So in the same scenario of being at a bakery, if you narrow your choice of cake down to two, you could say:
- I wonder which of the two to get.
However, at the beginning when you were wondering which cake to pick out of a wide array of selections, you would use a different question word, どれ, and say:
- I wonder which one to get.
Beyond the Basics
こちら, そちら, あちら for People
You can also use こちら, そちら, and あちら (こっち, そっち, あっち) to casually refer to a person or a group of people.
In this case, these words can simply refer to a person who is physically present, like "this person," "that person," and "that person over there." But they can also be used to refer to someone who is out of sight, often because you're communicating remotely.
For example, if you are talking to your friend on the phone for the first time in a long time, you may ask things like:
- I'm doing well. How about you?
We're all doing well. How about you all?
Here, こっち translates to "I" or "we" and そっち translates "you" or "you all." These directional words suggest you are talking about the person or people on your side and on their side.
If you are talking about a third person or group of people, they can be referred to as あっち, as in:
- I heard they are also doing well.
In formal speaking or writing, you'd switch こっち, そっち, and あっち to こちら, そちら, and あちら.
- Thankfully, everyone here is doing well.
どちら for "Who?" or "Where?"
Both どちら and どっち can mean "which person?" or "which place?" out of two choices.
- Which woman is your type?
- Which place would you like to go to?
However, only どちら can be used to directly ask "who?" or "where?" politely.1 When asking "who?" どちら is commonly followed by 様, as in:
- May I ask who this is?
- Where are you off to?
こちら, そちら, あちら with 〜こそ
〜こそ emphasizes the word that comes before it. It's often used with こちら, そちら, and あちら (こっち, そっち, あっち) when they are referring to people.
This combination of words is only used to express opposition to what someone else has said or done. For example, imagine you quarrel with your partner and they ask you for an apology. In this case, your partner can't refer to you as そっちこそ because they are the first one to ask for the apology. In this case, they may just say:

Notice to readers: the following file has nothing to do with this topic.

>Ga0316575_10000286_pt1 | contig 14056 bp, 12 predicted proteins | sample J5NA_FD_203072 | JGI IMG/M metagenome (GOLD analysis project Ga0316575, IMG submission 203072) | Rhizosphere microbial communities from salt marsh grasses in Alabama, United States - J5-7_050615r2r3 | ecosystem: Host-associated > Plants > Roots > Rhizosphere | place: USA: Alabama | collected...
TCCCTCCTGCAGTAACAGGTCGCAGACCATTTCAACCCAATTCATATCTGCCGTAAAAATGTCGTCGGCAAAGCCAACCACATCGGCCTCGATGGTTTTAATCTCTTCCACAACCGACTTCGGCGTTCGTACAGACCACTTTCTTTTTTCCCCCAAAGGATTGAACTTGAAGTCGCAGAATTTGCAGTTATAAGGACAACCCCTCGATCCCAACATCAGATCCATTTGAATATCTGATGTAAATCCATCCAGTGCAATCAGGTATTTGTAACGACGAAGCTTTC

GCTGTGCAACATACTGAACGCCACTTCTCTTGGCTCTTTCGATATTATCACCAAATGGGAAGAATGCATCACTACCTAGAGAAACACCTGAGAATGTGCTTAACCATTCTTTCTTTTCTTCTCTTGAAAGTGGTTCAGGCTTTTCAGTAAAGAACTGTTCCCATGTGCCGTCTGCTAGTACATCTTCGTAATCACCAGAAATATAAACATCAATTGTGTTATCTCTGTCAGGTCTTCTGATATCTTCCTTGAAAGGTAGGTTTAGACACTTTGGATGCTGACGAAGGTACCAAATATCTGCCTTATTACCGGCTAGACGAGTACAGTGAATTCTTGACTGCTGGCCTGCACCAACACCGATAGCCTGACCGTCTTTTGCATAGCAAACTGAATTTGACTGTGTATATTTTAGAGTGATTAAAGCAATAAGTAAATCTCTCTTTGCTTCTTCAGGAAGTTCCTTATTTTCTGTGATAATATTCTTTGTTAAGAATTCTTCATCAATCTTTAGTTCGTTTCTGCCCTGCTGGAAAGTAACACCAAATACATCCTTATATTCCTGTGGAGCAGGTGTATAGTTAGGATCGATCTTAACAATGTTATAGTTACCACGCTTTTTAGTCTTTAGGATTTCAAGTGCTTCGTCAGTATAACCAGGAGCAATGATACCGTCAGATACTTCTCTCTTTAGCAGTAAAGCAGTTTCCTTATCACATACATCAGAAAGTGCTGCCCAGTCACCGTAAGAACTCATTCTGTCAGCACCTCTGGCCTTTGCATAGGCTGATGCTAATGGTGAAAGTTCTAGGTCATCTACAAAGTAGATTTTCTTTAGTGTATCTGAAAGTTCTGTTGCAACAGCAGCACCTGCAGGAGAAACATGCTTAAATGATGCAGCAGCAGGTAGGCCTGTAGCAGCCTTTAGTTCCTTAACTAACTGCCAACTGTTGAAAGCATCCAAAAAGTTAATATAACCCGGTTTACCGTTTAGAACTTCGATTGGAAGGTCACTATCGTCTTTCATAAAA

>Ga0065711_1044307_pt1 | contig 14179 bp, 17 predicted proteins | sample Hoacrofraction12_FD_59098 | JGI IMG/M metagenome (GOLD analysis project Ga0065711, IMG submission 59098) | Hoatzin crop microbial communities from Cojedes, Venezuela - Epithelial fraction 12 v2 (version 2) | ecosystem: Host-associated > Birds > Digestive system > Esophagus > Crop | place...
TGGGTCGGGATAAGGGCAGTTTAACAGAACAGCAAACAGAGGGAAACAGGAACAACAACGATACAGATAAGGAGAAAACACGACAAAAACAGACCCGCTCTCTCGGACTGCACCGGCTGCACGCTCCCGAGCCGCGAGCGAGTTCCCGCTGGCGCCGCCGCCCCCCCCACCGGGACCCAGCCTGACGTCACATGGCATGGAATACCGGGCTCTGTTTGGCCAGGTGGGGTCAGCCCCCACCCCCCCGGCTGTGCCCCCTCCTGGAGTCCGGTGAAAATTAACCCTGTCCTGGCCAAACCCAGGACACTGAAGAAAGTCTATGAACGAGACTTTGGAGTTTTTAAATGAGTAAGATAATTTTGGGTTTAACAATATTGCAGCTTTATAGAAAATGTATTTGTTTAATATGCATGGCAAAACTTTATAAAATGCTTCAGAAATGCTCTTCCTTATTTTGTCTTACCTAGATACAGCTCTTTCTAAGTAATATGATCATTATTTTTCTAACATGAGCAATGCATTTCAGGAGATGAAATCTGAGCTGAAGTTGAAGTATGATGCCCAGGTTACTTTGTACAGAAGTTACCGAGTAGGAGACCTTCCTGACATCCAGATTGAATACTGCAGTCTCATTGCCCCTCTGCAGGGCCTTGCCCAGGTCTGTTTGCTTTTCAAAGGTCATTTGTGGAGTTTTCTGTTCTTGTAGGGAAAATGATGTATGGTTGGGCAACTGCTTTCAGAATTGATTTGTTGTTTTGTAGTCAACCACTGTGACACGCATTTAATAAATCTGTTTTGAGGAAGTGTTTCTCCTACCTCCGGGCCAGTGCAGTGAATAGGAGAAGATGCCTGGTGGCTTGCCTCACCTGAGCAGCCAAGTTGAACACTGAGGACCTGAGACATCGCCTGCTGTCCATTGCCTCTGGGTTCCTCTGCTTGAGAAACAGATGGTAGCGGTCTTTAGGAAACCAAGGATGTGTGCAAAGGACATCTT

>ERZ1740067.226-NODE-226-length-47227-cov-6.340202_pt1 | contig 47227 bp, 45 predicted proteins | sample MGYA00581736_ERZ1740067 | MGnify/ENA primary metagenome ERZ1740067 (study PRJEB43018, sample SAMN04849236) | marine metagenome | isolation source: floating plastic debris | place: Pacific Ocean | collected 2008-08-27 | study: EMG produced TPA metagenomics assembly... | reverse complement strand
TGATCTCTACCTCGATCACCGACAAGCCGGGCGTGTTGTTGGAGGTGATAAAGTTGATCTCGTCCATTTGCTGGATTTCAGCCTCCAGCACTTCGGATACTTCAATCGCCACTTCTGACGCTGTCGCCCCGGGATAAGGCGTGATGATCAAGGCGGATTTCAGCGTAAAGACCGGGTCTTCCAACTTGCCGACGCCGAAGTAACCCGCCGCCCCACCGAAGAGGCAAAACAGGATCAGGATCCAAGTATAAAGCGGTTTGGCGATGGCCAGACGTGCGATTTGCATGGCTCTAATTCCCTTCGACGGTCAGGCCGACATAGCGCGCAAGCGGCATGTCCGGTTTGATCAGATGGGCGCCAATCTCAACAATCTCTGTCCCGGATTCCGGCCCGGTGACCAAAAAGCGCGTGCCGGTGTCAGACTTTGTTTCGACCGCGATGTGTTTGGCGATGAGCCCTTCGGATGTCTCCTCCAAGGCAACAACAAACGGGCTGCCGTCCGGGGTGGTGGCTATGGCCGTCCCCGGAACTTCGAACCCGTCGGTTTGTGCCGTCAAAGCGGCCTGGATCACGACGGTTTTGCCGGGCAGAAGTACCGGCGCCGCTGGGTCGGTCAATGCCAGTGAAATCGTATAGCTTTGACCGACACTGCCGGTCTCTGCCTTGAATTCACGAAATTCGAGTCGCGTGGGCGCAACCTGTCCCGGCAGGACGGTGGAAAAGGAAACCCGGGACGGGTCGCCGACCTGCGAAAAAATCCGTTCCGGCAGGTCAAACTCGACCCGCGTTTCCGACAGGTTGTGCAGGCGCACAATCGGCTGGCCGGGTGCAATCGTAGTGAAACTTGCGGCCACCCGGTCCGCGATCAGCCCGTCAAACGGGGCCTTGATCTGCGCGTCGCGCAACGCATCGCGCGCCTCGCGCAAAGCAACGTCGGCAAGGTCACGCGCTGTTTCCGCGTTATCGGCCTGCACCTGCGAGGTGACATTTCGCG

However, if you disagree and think that they should be the one to apologize, you can counter by emphasizing そっち with こそ, and say:
- Why don't YOU apologize?
Here, そっち indicates your opposition to こっち, and こそ emphasizes the comparison.
This expression is not only used in negative situations. For example, in the same scenario, let's say your partner actually apologizes to you first. If you also feel bad and want to apologize, you can say:
- I am sorry too.
The polite version of こっちこそ, which is こちらこそ, is also common. It's used a lot in Japanese conversation, particularly as a standard reply to certain expressions. For example, if someone thanks you, you may thank them back by saying:
- I'm the one who should be saying thank you.
This is a very common way to respond to thanks. You can simply say こちらこそ on its own, too. Many Japanese speakers say this in response to thanks more frequently than they might say どういたしまして ("you're welcome").
If someone says よろしくお願いします to you, you may say よろしくお願いします back to them with こちらこそ.
- It's I who should be saying "please take care of me."
You can also say こっちの方こそ or こちらの方こそ in a more formal conversation.
You've learned こちら can indicate you, or the people in your group, when you are addressing others. With the particle の and もの (thing), you can create this expression: こちらのもの.
こちらのもの literally means "the thing on my/our side," or more simply, "my/our thing." This expression is used to express that you think something positive will happen to you, and often those associated with you too, for a specific reason.
For example, imagine you just found out Michael Jordan is joining your basketball team for the next match. This makes you very confident your team will win the game. In this case, you can use こちらのもの and say:
- If Michael joins our team, we'll surely win.
(Literally: If Michael joins our team, this game will be ours.)
I hope this announcement wasn't just a jōdan, or 冗談 (joke), and Michael Jordan really joins your team!
Finally, you can replace こちらのもの with こっちのもの in a casual conversation.